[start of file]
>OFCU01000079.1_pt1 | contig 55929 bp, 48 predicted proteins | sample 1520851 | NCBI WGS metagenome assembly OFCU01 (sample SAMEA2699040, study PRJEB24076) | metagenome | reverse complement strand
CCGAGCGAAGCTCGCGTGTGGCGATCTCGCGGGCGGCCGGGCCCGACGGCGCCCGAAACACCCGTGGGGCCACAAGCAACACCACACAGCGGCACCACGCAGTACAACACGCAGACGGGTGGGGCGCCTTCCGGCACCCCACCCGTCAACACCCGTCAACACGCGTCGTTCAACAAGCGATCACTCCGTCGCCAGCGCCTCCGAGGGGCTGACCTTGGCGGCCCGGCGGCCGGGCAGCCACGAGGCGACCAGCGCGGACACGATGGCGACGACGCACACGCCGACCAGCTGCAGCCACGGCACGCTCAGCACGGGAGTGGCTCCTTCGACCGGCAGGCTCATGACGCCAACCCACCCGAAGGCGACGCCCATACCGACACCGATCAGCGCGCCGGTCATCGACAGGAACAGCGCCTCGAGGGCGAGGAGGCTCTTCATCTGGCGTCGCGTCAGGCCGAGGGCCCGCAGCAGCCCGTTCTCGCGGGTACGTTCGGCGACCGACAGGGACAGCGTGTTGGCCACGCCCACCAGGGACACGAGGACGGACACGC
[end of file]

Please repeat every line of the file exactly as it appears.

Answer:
>OFCU01000079.1_pt1 | contig 55929 bp, 48 predicted proteins | sample 1520851 | NCBI WGS metagenome assembly OFCU01 (sample SAMEA2699040, study PRJEB24076) | metagenome | reverse complement strand
CCGAGCGAAGCTCGCGTGTGGCGATCTCGCGGGCGGCCGGGCCCGACGGCGCCCGAAACACCCGTGGGGCCACAAGCAACACCACACAGCGGCACCACGCAGTACAACACGCAGACGGGTGGGGCGCCTTCCGGCACCCCACCCGTCAACACCCGTCAACACGCGTCGTTCAACAAGCGATCACTCCGTCGCCAGCGCCTCCGAGGGGCTGACCTTGGCGGCCCGGCGGCCGGGCAGCCACGAGGCGACCAGCGCGGACACGATGGCGACGACGCACACGCCGACCAGCTGCAGCCACGGCACGCTCAGCACGGGAGTGGCTCCTTCGACCGGCAGGCTCATGACGCCAACCCACCCGAAGGCGACGCCCATACCGACACCGATCAGCGCGCCGGTCATCGACAGGAACAGCGCCTCGAGGGCGAGGAGGCTCTTCATCTGGCGTCGCGTCAGGCCGAGGGCCCGCAGCAGCCCGTTCTCGCGGGTACGTTCGGCGACCGACAGGGACAGCGTGTTGGCCACGCCCACCAGGGACACGAGGACGGACACGC